I doubt any marches were staged. I can’t imagine the fans showing up and dressing in the team colors of the opponents. Certainly no sports talk radio back then, so no rabble-rousing would have been going on in that manner. No websites to get the blood boiling. No fans in other cities holding up placards screaming a similar two-word chant.
But were there “Fire Gehringer” signs in the 1950s in Detroit? Did anyone stop stuffing telephone booths or sitting on flagpoles or put their burger, fries, and malt dinner on hold long enough to get their cardigan in a knot over the abysmal performance of Charlie Gehringer as Tigers GM?
Even a generation later — when I was actually around to see it — I don’t recall much of a movement to kick Dickie Vitale out of town when he was ruining the Pistons. I think that was because it all happened so fast, though — leaving us too stunned to react. Besides, the owner gave him the ziggy with a quick trigger, though not quick enough to stop the hemorrhaging of one franchise and the dynasty-rebuilding of another.
Great players, or loudmouthed college coaches, don’t a good general manager make, necessarily. Obviously. Nor do hotshot sons of GMs, or radio announcers, or PR guys. We’ve had ’em all in Detroit.
Gehringer, as the MUCH more successful player
Maybe no GM has been allowed to hang around long enough to compile the mind-numbing 24-72 record that Matt Millen has forged with the Lions. It’s all relative. Ninety-six NFL games are like 972 MLB games, or 492 NBA/NHL contests. And none of the above — with the exception of the Boy Wonder Randy Smith (the son of Tal Smith) were in Detroit anywhere near as long as Millen. Even Elgin Baylor, mostly unsuccesful during his interminable run with the Los Angeles Clippers, has tasted the playoffs on occasion.
But Gehringer, the marvelous, Hall of Fame second baseman for the Tigers, was the first in Detroit to display his decidedly non-knack for being an executive when the team hired him on August 10, 1951. But unlike Millen, who was plugged into the NFL as a longtime TV analyst, Gehringer had been out of baseball for about ten years.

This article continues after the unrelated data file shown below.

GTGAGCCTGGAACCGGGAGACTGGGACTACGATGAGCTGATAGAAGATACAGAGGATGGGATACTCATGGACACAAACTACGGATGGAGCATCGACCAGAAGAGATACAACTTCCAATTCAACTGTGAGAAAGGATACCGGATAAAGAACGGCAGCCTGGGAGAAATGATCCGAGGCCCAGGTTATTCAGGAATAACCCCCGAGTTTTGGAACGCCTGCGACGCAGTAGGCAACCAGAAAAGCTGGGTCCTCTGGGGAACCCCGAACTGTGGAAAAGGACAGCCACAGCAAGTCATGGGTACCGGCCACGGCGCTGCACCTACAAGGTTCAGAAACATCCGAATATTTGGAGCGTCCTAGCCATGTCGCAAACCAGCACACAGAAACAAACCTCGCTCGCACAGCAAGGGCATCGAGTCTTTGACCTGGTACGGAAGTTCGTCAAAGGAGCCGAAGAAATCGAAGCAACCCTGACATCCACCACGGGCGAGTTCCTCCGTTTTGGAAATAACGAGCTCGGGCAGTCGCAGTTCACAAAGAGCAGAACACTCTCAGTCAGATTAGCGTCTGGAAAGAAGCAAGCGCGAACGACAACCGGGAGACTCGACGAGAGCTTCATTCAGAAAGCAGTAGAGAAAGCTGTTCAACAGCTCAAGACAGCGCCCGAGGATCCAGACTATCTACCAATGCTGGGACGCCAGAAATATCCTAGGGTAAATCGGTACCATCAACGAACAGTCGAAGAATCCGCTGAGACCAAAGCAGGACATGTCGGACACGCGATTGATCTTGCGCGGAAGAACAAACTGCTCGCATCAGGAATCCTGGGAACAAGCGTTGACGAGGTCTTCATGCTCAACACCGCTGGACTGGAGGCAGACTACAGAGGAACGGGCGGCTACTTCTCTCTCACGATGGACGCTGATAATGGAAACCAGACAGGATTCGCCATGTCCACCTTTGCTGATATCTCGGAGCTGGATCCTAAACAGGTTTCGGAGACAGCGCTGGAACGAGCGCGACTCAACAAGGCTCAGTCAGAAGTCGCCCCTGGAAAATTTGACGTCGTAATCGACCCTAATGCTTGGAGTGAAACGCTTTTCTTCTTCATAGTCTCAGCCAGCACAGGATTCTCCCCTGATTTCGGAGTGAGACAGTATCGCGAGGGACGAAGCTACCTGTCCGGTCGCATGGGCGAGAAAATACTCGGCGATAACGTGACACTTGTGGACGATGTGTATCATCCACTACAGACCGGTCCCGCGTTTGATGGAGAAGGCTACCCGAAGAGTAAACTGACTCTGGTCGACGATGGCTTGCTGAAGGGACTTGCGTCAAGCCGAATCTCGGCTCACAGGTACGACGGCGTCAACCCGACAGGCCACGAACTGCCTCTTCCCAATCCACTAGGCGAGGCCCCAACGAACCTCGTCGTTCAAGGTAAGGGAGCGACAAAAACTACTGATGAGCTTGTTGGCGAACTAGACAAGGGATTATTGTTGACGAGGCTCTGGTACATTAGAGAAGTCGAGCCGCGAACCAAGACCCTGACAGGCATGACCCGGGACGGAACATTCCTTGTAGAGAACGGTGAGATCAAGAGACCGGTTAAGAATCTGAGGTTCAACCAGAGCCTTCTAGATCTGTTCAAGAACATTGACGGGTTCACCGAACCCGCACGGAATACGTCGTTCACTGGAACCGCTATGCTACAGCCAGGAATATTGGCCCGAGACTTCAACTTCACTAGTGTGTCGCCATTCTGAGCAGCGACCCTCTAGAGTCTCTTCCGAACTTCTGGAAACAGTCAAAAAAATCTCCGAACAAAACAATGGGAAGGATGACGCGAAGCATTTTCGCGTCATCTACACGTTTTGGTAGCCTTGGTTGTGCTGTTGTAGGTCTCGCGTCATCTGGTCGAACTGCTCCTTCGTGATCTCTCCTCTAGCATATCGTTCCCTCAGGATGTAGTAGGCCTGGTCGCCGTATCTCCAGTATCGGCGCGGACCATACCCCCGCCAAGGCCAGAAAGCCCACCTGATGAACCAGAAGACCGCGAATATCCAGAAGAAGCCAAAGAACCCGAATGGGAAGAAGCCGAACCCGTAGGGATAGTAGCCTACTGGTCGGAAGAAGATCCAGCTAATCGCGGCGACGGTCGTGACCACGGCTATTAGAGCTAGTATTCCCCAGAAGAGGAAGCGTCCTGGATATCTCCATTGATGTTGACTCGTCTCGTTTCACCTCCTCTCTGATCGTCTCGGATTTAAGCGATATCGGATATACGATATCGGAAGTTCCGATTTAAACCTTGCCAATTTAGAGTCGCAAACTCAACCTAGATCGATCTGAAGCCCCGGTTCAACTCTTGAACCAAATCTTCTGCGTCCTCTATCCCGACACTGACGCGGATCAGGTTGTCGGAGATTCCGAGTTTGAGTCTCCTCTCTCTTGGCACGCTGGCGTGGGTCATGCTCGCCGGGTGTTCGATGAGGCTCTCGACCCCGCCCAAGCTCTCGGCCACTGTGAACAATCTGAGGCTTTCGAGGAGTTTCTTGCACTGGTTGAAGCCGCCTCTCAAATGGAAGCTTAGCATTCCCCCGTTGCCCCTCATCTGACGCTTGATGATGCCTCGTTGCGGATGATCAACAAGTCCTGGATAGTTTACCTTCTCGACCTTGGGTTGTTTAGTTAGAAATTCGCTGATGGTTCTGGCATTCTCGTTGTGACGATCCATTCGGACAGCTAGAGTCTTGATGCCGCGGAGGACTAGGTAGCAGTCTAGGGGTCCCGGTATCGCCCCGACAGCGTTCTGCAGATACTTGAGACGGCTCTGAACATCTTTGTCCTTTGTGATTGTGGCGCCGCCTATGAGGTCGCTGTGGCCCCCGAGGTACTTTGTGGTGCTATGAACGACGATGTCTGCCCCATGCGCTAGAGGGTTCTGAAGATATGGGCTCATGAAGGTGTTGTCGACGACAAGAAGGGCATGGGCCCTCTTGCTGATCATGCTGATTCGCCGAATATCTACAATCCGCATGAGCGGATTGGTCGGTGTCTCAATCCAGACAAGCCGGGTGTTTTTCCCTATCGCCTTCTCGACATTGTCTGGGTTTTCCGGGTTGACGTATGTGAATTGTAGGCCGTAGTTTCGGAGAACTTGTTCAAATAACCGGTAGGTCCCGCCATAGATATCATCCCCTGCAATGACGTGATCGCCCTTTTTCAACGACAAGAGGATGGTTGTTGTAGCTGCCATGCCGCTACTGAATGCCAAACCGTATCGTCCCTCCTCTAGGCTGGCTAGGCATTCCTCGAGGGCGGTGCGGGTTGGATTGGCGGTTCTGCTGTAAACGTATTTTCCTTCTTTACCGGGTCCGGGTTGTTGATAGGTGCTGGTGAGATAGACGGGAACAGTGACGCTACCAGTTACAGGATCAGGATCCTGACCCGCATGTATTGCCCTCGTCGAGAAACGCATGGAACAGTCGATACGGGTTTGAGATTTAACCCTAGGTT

“I hated the job,” he recalled years later. “I had been out (of baseball) for ten years. I didn’t know who was and who wasn’t.”
Not that it stopped him from trying trades. Gehringer, like Vitale a quarter-century or so later, ran amok, like a kid with a cache of bubble gum cards in front of a drugstore with his pals.
In ’52, Gehringer shuffled his deck of bubble gum cards fevrishly. He traded George Kell. He picked up Johnny Pesky from the Red Sox. He got Walt Dropo. He sent Dizzy Trout packing, along with Kell. Hoot Evers, too, was dealt. So was Vic Wertz. He fired his manager and gave the job to one of his pitchers, Fred Hutchinson. When the dust settled, the Tigers finished 50-104 and dead last in the league, 14 games out of 7th place.
In 1953, the Tigers won ten more games but that was still only good enough for sixth place, 16 games out of fifth. And again Gehringer tried trading his way out of quicksand. Among those Gehringer picked up that season was Ralph Branca, famous for giving up Bobby Thomson’s home run in the 1951 NL playoff.
After ’53, Gehringer was out — his record in two seasons 110-198. A winning percentage of .357 — awful but still 100 points higher than Millen’s .250 with the Lions.
Fifty years after the Tigers hired Gehringer, the Lions inked Millen.
Matt Millen, it appeared, had all the right stuff to make good decisions about football. He was an outstanding middle linebacker who played in nothing but winning programs: Penn State, the Oakland Raiders, the San Francisco 49ers, the Washington Redskins. He was connected to the league by virtue of his work with Fox Sports. He knew good football people.
Sadly, Millen never surrounded himself with those good people. He never created a football posse and delegated to them key areas of expertise. He could have, from the beginning, hired some of the most brilliant minds in the game — folks who would have leapt at the chance to work for him and Bill Ford Sr. But he tried to do it all himself, and now, Matt Millen is damaged goods. He can’t hope to attract those kinds of people now.
Doesn’t have the same ring to it, does it?